Interview & Article by: Camden Meyers
The best of both worlds. It means something different for everyone- for Father, Husband, Firefighter and Painter Craig Wellbrock it means the balance he’s struck between work and passion. Gig Harbor is a small city about 45 minutes south of Seattle and across the famous Narrows Bridge. It's also home to Craig, the minimalist painter who in just 3 years has sold his paintings internationally and has work on display in dozens of coffee shops, art galleries, entertainment centers and business offices all over the greater Seattle area. I recently had the opportunity to sit down with Craig in Ocean 5, a multi-purpose entertainment center in Gig Harbor that just opened to the public, and ask him a few questions.
Craig is a family man. He has two daughters, a “perfect wife” (direct quote) and a lovely home in a safe suburban neighborhood. During the day, and night sometimes, he is a Firefighter. On Sundays he and his family attend Church, a community in which they are very engaged. Craig is a family man, but he’s also a kickass painter and artist. He describes his work as white minimalist style inspired by the desire in his soul for serenity and peace. For Craig, peace can be found not only in the solace of his artwork, but also in the real world connections he makes with the community around him. He aspires to one day own an art gallery where he can curate a museum of pieces from local artists while also creating a separate space the could be used as a work space for artists that don’t have access to a regular creative space.
When asked exactly how far he wants to take his artwork- what his dream would look like 5 years from now. The answer to that question is as unknown to Craig as it is to us, he is amazed by the places his paintings have gone in just the last 3 years and that it is difficult to tell where they might lead him next. He loves creating art, but he also loves Firefighting and his family and enjoys the balance between the steady, reliable income provided by Firefighting and the extra income he receives through his passion for painting. In addition to that, the finds that his full time job provides an element of artistic freedom that would be unattainable without. He explains that oftentimes artists will become financially desperate to the point that they let it dictate their artwork whereas he doesn’t feel that pressure and can go in any artistic direction he prefers.
Craig started out sending his paintings to people for free, or taking just the cost of materials as reimbursement. He shared with me a story about when he and his wife were younger and building their family together, they couldn’t afford to purchase what most people would consider “real art”. He remembers that, and when friends or family take interest in his art he tries to make it affordable. He also spent quite a bit of time painting pieces for auctions and schools in an effort to help them raise money. He has done this so much that at one point he was auctioning more than 6 pieces per year! From there he recalls a particular moment when a woman reached out to him through social media with the hopes of acquiring a piece of his work. After personally bringing the piece to West Seattle and delivering it, Craigs work was exposed to over fifty thousand people that followed this person's social media account. From there he steadily gained (and continues to gain) followers that love his work. Today, you can find his paintings for sale in local establishments like Bloom and Frankies and bigger art galleries and furniture stores in Bellevue Washington, one of the nicest cities in the state.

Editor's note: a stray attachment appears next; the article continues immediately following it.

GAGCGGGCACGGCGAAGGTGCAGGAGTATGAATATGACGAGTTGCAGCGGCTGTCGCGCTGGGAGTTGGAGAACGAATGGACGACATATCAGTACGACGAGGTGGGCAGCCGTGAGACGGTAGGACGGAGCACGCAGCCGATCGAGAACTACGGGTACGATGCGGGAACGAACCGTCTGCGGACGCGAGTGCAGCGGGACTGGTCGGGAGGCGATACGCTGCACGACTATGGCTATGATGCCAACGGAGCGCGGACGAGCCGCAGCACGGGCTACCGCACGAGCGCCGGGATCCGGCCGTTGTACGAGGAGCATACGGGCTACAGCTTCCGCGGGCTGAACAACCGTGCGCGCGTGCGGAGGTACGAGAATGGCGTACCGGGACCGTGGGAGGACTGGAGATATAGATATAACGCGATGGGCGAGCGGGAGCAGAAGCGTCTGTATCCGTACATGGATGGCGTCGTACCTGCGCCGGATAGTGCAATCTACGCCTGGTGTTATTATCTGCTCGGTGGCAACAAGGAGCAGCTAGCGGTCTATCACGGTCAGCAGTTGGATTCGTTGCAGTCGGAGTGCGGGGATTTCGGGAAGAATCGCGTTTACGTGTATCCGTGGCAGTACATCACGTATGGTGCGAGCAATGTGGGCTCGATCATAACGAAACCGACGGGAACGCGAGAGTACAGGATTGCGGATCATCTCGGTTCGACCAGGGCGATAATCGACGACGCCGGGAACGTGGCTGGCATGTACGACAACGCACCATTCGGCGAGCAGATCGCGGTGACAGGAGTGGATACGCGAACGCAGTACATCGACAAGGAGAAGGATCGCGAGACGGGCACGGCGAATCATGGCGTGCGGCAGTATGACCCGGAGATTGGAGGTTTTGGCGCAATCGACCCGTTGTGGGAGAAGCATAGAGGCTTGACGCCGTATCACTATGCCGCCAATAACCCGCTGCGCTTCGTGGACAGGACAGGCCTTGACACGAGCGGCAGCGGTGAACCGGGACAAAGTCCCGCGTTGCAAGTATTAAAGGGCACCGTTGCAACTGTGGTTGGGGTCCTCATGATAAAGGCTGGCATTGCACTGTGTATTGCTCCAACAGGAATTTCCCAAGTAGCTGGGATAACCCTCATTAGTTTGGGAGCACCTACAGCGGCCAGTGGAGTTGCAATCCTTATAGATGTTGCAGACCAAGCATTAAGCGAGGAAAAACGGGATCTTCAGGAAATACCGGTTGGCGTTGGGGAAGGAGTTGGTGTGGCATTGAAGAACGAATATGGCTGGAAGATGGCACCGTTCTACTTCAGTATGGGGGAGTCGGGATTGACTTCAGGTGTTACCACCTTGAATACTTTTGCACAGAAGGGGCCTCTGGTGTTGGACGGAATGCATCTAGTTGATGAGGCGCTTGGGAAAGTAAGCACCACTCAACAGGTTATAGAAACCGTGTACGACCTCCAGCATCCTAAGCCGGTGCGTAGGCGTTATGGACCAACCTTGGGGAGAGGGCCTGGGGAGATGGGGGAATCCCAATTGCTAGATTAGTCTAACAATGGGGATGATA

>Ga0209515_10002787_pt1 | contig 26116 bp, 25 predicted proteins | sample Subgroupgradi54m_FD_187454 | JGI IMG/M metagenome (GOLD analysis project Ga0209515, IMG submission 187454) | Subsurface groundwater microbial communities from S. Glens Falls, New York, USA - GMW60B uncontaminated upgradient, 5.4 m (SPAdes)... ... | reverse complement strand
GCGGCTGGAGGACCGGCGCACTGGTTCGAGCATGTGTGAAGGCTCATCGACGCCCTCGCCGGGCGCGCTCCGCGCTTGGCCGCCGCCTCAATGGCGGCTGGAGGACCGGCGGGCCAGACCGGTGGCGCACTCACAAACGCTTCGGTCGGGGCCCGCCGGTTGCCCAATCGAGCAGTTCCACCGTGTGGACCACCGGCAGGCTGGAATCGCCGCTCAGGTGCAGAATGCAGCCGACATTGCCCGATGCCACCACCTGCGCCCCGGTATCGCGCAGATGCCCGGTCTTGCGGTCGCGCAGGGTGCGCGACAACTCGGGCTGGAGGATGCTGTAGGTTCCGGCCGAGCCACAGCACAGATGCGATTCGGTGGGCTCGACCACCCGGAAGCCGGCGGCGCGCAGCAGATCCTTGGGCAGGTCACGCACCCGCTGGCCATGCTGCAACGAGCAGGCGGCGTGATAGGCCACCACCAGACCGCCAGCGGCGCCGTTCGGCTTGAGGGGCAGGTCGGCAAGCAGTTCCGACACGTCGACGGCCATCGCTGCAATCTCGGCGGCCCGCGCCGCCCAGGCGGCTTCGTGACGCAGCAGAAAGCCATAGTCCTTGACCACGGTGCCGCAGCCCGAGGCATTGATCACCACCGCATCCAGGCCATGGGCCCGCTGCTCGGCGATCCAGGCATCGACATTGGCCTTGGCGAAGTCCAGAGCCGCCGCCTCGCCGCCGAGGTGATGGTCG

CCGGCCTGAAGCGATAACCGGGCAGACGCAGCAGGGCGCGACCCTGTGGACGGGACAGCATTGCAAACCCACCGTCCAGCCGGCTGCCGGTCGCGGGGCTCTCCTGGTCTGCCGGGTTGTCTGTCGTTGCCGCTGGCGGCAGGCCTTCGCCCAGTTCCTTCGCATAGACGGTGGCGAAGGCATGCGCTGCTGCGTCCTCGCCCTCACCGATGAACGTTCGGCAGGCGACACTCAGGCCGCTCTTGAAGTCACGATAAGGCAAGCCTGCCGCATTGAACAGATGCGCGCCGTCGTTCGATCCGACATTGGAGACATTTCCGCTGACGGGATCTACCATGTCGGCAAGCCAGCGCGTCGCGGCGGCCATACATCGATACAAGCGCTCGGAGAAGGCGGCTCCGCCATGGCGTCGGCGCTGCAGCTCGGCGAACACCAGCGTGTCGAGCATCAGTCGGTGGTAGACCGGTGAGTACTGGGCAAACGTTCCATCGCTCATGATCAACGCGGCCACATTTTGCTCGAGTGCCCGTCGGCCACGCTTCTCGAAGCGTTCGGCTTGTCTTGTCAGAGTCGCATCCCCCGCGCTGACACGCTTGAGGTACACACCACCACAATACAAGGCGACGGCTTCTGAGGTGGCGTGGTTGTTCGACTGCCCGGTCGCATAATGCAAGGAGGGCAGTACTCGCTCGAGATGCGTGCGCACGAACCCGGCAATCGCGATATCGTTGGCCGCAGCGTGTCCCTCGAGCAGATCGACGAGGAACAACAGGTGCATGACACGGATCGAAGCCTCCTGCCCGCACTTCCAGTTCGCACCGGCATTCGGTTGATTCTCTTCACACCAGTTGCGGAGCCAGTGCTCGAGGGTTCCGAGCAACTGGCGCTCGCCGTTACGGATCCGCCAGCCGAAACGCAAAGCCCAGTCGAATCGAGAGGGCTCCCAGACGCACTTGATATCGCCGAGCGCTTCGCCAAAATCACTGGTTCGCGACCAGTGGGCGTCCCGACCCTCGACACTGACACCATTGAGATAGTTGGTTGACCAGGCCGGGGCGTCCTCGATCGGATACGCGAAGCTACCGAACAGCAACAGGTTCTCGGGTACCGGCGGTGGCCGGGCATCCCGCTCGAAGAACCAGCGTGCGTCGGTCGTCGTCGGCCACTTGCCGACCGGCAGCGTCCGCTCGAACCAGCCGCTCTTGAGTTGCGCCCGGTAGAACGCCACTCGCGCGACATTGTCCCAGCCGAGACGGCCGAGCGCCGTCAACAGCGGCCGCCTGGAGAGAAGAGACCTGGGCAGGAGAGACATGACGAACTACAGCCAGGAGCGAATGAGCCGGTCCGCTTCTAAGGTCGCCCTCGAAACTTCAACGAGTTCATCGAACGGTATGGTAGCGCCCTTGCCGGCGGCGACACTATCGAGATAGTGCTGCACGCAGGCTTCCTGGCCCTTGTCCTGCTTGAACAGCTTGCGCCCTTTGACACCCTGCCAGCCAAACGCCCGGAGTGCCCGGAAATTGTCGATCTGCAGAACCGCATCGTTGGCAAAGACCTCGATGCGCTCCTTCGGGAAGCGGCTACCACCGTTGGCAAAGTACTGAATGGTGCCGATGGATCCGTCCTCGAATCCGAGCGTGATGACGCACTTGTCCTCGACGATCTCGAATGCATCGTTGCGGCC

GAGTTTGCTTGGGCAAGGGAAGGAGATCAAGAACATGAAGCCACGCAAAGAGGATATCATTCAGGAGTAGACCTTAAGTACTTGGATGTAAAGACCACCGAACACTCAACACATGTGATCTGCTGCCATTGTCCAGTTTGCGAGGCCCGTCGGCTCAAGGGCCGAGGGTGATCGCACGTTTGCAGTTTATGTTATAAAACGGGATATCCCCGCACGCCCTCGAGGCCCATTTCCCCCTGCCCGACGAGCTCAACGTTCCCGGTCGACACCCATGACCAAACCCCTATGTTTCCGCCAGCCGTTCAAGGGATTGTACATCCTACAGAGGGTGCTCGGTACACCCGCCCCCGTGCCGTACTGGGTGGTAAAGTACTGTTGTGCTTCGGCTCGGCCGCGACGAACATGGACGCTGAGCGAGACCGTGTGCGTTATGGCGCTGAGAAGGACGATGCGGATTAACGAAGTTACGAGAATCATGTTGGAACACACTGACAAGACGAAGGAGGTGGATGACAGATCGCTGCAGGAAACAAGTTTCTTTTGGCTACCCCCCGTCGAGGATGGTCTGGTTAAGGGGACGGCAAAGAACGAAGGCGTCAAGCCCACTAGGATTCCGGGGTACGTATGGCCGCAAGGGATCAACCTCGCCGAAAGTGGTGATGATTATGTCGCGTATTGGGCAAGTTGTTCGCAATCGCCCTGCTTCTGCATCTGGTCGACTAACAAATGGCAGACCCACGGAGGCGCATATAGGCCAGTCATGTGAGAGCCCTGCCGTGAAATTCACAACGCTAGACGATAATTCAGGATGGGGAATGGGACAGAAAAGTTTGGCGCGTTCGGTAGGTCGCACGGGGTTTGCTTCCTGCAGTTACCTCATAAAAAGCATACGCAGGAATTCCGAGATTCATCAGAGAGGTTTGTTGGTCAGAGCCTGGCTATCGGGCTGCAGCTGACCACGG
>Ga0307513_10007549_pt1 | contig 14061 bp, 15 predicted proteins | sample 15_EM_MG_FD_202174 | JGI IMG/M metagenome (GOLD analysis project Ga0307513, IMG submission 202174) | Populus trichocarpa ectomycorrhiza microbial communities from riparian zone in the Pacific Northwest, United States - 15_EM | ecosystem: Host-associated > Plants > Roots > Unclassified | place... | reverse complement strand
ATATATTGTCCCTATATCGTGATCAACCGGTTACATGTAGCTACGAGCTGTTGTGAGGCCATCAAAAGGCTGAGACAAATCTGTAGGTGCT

Art is the language of the soul and you can hear poems when you experience Craig’s projects. Although created in a space that Craig describes as “covered in paint” and “embarrassing” his work evokes a sense of piece and stillness in your soul when you experience it. It puts you at peace and reminds you that some things in life don’t have to be complicated. Unlike most pieces of art in a home, Craig’s paintings don’t dominate your attention, they tie the room together. His work is like the polish on a freshly detailed car or the last coat of paint on a newly canvassed wall- the work is incomplete without it.